An experiment conducted in the 1950's where a researched gives an artist LSD while asking a series of questions over the duration of the experience. This footage accompanied the 'In Case of Emergency Break Glass' art gallery presentation and is intended as a companion video when viewing the work.
Lysergic acid diethylamide (LSD), also known colloquially as acid, is a hallucinogenic drug. Effects typically include altered thoughts, feelings, and awareness of one's surroundings.
Many users see or hear things that do not exist. Dilated pupils, increased blood pressure, and increased body temperature are typical. Effects typically begin within half an hour and can last for up to 12 hours. It is used mainly as a recreational drug or for spiritual reasons.
LSD is one of the most potent, mood-changing chemicals. It is manufactured from lysergic acid, which is found in the ergot fungus that grows on rye and other grains. It is produced in crystal form in illegal laboratories, mainly in the United States. These crystals are converted to a liquid for distribution. It is odorless, colorless, and has a slightly bitter taste.
Known as “acid” and by many other names, LSD is sold on the street in small tablets (“microdots”), capsules or gelatin squares (“window panes”). It is sometimes added to absorbent paper, which is then divided into small squares decorated with designs or cartoon characters (“loony toons”). Occasionally it is sold in liquid form. But no matter what form it comes in, LSD leads the user to the same place—a serious disconnection from reality.
LSD users call an LSD experience a “trip,” typically lasting twelve hours or so. When things go wrong, which often happens, it is called a “bad trip,” another name for a living hell.
Effects of LSD
There is no safe level of drug use. Use of any drug always carries some risk. It’s important to be careful when taking any type of drug. LSD can affect everyone differently, based on:
- Size, weight and health
- Whether the person is used to taking it
- Whether other drugs are taken around the same time
- The amount taken
- The strength of the drug (varies from batch to batch).
The effects of LSD usually begin in 30 – 45 minutes and can last for 4 to 12 hours. The following may be experienced during this time:
- Euphoria and wellbeing
- Dilation of pupils
- Perceptual changes, such as visual and auditory hallucinations.
- Confusion and trouble concentrating
- fast or irregular heart beat
- Increased body temperature
- Breathing quickly
- Facial flushes, sweating and chills.1,2
If you take a large amount, the negative effects of LSD are more likely to happen. Call an ambulance straight away by dialling triple zero (000) if you have any of these symptoms (ambulance officers don’t need to involve the police):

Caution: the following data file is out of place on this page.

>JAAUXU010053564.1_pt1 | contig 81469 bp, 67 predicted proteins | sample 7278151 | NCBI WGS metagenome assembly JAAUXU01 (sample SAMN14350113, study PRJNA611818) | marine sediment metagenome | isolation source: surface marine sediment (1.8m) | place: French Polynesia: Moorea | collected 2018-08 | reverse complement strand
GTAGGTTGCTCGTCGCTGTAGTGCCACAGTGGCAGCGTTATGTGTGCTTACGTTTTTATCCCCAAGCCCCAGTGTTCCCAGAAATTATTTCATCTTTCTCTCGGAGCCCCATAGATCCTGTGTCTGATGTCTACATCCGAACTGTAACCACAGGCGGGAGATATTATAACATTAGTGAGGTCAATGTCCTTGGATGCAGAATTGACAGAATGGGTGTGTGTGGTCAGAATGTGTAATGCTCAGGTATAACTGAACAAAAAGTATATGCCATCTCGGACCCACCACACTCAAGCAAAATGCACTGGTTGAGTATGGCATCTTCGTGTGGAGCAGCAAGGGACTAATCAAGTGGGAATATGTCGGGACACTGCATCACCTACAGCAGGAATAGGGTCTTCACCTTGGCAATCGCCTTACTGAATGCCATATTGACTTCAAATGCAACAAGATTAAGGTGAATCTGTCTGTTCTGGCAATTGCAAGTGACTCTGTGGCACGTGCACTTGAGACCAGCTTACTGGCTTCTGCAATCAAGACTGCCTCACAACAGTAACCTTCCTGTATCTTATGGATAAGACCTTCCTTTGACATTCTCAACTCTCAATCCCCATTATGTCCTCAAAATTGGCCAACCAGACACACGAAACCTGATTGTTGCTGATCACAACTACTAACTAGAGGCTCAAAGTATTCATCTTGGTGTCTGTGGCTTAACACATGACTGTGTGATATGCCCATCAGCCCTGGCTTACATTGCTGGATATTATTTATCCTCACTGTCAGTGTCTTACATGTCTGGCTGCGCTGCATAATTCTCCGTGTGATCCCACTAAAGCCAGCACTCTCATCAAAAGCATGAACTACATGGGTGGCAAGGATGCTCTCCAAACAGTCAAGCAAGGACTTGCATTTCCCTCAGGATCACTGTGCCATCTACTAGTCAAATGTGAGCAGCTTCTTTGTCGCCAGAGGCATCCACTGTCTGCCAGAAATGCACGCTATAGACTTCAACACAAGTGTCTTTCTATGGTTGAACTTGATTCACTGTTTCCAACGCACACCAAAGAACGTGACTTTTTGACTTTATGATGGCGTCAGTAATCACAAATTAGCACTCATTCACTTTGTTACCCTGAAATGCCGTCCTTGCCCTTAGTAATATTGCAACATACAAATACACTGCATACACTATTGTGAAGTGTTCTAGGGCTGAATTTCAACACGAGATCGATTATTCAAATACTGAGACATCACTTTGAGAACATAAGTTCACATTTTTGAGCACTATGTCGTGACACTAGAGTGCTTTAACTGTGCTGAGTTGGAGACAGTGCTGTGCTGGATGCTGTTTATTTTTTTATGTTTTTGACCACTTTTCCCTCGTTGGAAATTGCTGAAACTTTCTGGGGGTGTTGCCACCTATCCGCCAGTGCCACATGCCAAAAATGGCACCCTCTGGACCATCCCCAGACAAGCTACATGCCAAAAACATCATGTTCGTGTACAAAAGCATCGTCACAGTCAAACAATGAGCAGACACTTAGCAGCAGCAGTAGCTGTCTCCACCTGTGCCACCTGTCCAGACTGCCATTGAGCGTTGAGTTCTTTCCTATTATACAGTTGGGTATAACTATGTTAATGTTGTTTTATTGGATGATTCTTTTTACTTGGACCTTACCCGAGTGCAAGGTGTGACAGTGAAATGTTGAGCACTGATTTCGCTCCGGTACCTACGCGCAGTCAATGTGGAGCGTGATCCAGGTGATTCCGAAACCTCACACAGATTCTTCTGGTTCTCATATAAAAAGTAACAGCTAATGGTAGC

- Increased risk taking
- Bad trips
Sometimes you can experience a ‘bad trip’ , involving a disturbing hallucination. This can lead to panic and risky behaviour, like running across a road or attempting self-harm.
Some people who regularly use LSD may eventually experience flashbacks. A flashback is when an LSD experience reoccurs, they are usually visual distortions that involve perceptual or emotional changes. Flashbacks can happen weeks, months or even years after the drug was last taken. This can be disturbing, especially if a frightening experience or hallucination is recalled.
The National Survey on Drug Use and Health (NHSDA) in 2018 estimated that 5.6 million people aged 12 or older were past year users of hallucinogens (which includes LSD, PCP, peyote, mescaline, psilocybin mushrooms, Ecstasy, ketamine, DMT/AMT/“Foxy,” and Salvia divinorum), corresponding to 2% of the population.
The percentage of people aged 12 or older in 2018 who were past year hallucinogen users was higher than the percentages in 2015 and 2016, but it was similar to the percentage in 2017.
Rates of LSD use remain low among youth in the U.S. In 2018, it was estimated that 376,000 adolescents aged 12 to 17 were past year users of hallucinogens, which corresponds to about 1.5% of adolescents. The percentage of adolescents in 2018 who were past year hallucinogen users was lower than the percentages in 2015 and 2017, but it was similar to the percentage in 2016.
In 2019, based on data from NIDA's Monitoring the Future 2019 Survey Results: Overall Findings, past year illicit drug use for LSD among surveyed 12th graders was 3.6%, far below illicit drug use for marijuana, which stood at 35.7%.
Between the years 2015 to 2016, trends in annual prevalence of use of LSD for Grades 8, 10, and 12 combined were 1.9% (2015) and 2.0% (2016), a +0.1 points percentage increase. The Monitoring the Future National Survey Results on Drug Use: 2016 Overview. Key Findings on Adolescent Drug Use found that "generational forgetting" -- students stating that they are not familiar with the drug -- has resulted in a decline in perceived risk of LSD among younger groups, which may put them at higher risk of use in future years. This points to the need for continued education over time on all illicit drugs (including hallucinogens) that may be a risk for youth.
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